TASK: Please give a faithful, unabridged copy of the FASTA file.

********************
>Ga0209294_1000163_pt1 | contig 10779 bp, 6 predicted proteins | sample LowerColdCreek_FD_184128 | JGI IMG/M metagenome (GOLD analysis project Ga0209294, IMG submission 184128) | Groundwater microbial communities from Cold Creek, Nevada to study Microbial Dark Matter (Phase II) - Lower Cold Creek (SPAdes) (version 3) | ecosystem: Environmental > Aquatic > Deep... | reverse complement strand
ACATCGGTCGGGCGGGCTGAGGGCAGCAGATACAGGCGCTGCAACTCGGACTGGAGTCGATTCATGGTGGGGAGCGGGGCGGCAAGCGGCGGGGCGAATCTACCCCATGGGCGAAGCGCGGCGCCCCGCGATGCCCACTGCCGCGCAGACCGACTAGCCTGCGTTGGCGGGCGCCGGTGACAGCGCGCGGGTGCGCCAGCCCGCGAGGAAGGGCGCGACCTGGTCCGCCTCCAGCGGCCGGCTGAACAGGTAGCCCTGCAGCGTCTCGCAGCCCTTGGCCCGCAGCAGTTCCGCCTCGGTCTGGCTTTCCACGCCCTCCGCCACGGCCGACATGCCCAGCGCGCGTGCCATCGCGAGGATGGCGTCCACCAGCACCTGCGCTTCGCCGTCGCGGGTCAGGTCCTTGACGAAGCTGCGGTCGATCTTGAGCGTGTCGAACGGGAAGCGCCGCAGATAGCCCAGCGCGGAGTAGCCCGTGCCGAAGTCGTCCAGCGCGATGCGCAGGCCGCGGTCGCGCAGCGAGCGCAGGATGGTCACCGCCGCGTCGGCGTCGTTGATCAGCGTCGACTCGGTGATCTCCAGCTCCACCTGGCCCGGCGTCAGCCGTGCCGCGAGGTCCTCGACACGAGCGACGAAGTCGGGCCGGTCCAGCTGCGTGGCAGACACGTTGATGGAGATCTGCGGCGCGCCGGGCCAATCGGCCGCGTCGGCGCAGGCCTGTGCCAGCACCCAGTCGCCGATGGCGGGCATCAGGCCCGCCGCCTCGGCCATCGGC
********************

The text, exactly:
>Ga0209294_1000163_pt1 | contig 10779 bp, 6 predicted proteins | sample LowerColdCreek_FD_184128 | JGI IMG/M metagenome (GOLD analysis project Ga0209294, IMG submission 184128) | Groundwater microbial communities from Cold Creek, Nevada to study Microbial Dark Matter (Phase II) - Lower Cold Creek (SPAdes) (version 3) | ecosystem: Environmental > Aquatic > Deep... | reverse complement strand
ACATCGGTCGGGCGGGCTGAGGGCAGCAGATACAGGCGCTGCAACTCGGACTGGAGTCGATTCATGGTGGGGAGCGGGGCGGCAAGCGGCGGGGCGAATCTACCCCATGGGCGAAGCGCGGCGCCCCGCGATGCCCACTGCCGCGCAGACCGACTAGCCTGCGTTGGCGGGCGCCGGTGACAGCGCGCGGGTGCGCCAGCCCGCGAGGAAGGGCGCGACCTGGTCCGCCTCCAGCGGCCGGCTGAACAGGTAGCCCTGCAGCGTCTCGCAGCCCTTGGCCCGCAGCAGTTCCGCCTCGGTCTGGCTTTCCACGCCCTCCGCCACGGCCGACATGCCCAGCGCGCGTGCCATCGCGAGGATGGCGTCCACCAGCACCTGCGCTTCGCCGTCGCGGGTCAGGTCCTTGACGAAGCTGCGGTCGATCTTGAGCGTGTCGAACGGGAAGCGCCGCAGATAGCCCAGCGCGGAGTAGCCCGTGCCGAAGTCGTCCAGCGCGATGCGCAGGCCGCGGTCGCGCAGCGAGCGCAGGATGGTCACCGCCGCGTCGGCGTCGTTGATCAGCGTCGACTCGGTGATCTCCAGCTCCACCTGGCCCGGCGTCAGCCGTGCCGCGAGGTCCTCGACACGAGCGACGAAGTCGGGCCGGTCCAGCTGCGTGGCAGACACGTTGATGGAGATCTGCGGCGCGCCGGGCCAATCGGCCGCGTCGGCGCAGGCCTGTGCCAGCACCCAGTCGCCGATGGCGGGCATCAGGCCCGCCGCCTCGGCCATCGGC